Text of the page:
Koechizen Jar Muromachi/1336-1573CE

Blackening your teeth is an interesting custom unique to Japan. Its origins date back to the Kofun period, and traces of tooth blackening already remain on human bones and crabs. After that, the custom of tooth blackening continued from Nara, Heian, Kamakura, Muromachi, Sengoku, and from the Edo period to the early Meiji period. In fact, it has a history of over 1200 years.

In the process, tooth blackening, which was only for men and women, became a custom only for women, and what was only for the upper class spread to the common people. It is said that women who blackened their teeth had a softer mouth and looked more beautiful, and during the Edo period this practice spread throughout Japan as a custom for married women.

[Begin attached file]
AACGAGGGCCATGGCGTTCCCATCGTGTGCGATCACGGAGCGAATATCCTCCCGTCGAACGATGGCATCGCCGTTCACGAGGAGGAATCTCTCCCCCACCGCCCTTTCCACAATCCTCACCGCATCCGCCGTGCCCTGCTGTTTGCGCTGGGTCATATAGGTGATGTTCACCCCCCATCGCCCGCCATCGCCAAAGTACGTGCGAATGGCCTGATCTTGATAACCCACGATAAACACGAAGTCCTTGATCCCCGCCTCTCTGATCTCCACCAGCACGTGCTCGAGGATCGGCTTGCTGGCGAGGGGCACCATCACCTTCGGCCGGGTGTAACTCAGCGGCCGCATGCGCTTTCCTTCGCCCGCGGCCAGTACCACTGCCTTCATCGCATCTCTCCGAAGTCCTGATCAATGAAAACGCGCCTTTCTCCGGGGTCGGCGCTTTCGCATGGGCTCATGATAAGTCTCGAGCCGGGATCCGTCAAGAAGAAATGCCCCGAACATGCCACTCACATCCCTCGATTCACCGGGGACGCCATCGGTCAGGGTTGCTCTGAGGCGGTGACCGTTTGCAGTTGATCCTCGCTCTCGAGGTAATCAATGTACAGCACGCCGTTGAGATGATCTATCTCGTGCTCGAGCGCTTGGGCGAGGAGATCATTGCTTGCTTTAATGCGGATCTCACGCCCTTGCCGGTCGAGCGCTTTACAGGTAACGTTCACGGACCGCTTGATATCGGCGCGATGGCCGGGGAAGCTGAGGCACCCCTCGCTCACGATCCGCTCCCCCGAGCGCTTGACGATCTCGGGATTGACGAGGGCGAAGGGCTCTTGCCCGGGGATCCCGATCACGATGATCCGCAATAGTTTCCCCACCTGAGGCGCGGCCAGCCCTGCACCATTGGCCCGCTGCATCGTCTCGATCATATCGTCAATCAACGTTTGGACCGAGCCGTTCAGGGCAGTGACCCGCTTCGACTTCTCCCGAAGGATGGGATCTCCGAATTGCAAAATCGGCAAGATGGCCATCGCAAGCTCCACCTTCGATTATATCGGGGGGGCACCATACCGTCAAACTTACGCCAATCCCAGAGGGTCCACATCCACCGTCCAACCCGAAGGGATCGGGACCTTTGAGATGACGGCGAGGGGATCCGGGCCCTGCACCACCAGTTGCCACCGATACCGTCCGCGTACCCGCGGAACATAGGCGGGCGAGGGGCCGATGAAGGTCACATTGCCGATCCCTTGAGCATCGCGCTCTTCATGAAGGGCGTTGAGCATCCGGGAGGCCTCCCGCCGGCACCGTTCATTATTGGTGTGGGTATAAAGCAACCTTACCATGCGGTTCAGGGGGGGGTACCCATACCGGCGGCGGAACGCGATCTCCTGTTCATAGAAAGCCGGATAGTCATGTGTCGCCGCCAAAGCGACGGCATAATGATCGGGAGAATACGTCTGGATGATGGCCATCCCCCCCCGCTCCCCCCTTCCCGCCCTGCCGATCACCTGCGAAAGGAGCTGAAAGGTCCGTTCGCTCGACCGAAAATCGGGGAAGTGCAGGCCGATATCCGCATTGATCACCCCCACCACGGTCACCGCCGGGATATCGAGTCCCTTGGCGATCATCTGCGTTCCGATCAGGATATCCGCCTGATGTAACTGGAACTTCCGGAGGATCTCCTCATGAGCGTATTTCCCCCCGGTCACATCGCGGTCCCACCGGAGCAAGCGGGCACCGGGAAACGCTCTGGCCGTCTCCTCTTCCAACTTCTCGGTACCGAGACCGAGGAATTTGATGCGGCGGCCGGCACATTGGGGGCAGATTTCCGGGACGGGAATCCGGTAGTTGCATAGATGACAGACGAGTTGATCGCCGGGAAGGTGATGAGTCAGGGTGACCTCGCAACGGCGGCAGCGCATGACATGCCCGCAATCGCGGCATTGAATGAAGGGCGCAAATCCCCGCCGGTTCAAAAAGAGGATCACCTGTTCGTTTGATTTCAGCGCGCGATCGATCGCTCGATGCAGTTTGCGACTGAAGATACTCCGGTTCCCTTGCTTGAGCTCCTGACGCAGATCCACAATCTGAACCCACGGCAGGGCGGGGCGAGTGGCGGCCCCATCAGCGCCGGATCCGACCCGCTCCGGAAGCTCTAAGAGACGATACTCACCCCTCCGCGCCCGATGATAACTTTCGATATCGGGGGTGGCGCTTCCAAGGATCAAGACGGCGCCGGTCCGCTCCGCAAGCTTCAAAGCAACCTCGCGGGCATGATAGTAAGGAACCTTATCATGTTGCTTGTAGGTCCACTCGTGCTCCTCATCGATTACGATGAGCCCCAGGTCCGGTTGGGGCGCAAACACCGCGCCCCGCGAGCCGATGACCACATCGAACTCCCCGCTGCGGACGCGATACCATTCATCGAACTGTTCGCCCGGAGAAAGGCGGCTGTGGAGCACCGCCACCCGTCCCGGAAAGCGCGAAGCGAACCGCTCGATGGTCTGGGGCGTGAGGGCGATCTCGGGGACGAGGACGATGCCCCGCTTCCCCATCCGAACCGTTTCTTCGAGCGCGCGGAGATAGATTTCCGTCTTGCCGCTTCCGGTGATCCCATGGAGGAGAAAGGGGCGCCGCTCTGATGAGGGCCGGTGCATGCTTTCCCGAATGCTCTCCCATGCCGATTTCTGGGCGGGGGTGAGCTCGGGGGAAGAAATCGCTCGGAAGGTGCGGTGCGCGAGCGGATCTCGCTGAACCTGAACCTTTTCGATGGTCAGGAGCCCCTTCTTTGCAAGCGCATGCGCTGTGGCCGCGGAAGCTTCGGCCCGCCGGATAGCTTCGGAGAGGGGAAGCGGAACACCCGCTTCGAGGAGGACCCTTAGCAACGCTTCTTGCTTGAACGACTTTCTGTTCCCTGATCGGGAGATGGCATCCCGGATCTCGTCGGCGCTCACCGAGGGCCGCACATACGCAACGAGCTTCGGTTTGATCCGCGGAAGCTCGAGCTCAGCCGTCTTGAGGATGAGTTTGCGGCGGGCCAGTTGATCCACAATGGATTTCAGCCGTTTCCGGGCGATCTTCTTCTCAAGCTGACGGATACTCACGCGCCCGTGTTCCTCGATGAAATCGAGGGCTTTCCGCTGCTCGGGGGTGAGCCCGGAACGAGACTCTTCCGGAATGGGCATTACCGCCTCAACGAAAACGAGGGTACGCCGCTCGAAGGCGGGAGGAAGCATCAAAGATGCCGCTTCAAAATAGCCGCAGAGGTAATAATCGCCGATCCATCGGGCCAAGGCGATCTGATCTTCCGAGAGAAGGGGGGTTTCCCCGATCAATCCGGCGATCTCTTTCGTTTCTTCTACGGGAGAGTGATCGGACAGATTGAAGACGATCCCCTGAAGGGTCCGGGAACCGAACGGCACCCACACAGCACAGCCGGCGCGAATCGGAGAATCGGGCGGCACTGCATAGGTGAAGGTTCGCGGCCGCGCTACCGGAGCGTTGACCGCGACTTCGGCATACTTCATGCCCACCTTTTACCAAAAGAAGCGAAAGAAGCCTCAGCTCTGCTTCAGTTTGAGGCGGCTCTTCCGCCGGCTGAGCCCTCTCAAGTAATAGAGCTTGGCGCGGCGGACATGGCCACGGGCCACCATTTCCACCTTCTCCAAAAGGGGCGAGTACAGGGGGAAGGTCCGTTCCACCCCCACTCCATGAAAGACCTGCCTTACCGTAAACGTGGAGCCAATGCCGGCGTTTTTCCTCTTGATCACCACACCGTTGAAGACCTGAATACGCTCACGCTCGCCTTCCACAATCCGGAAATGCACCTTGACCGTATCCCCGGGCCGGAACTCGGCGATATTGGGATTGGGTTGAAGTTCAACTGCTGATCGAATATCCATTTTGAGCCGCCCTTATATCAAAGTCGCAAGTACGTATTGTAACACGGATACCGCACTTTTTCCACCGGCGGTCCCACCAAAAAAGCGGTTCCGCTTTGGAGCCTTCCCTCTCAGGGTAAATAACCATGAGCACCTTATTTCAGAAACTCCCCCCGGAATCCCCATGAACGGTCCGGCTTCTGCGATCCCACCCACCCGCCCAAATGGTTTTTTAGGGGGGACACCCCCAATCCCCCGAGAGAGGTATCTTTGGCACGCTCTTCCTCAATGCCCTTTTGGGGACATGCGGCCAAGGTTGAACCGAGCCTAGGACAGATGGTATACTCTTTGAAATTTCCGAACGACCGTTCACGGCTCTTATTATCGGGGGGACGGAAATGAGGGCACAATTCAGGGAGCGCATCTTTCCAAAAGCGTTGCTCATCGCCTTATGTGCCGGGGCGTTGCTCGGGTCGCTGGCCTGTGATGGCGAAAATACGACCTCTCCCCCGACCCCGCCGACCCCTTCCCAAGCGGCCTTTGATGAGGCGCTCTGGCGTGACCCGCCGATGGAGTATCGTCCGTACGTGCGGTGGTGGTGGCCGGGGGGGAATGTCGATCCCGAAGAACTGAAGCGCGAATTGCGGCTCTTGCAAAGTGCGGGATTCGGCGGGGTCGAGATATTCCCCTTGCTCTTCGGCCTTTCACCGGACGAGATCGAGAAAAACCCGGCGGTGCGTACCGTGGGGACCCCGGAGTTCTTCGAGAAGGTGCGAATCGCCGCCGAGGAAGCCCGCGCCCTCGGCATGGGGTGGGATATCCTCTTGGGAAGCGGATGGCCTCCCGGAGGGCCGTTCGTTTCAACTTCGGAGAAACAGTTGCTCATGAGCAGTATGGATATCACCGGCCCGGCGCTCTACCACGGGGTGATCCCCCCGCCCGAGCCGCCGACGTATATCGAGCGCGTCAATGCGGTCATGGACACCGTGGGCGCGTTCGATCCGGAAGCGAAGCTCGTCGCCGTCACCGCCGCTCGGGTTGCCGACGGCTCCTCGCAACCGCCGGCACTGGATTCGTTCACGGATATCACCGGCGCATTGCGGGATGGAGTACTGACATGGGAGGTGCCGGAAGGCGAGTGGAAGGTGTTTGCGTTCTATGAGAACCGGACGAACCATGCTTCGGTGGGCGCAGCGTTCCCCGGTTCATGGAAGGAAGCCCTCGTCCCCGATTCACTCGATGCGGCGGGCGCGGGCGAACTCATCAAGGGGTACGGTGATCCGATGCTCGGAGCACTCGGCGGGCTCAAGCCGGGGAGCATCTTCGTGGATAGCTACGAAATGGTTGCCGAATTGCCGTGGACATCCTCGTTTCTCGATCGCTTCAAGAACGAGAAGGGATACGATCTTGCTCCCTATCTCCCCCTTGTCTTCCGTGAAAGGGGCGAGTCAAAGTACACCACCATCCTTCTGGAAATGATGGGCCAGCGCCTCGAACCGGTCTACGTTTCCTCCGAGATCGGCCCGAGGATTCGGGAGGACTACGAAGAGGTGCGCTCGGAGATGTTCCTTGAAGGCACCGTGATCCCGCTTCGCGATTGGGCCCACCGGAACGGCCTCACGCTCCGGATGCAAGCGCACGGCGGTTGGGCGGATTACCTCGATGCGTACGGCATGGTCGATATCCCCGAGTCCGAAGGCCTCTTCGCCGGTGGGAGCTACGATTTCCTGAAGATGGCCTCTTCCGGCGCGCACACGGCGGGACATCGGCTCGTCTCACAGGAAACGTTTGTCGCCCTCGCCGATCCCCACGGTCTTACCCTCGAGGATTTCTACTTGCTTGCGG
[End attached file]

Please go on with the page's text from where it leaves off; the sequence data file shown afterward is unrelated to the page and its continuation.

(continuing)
Well, a small pot containing a liquid for blackening teeth is called a tooth black pot, and Echizen is famous for its abundant katakuchi. In the tea ceremony, it is used as a flower vase, and is also called an iron jar.

This item is a tooth black pot from the Muromachi period. It looks like a flower.

w11.5 x d11 x h10.5cm
Antique Japanese Ceramics | 12th-16th Century

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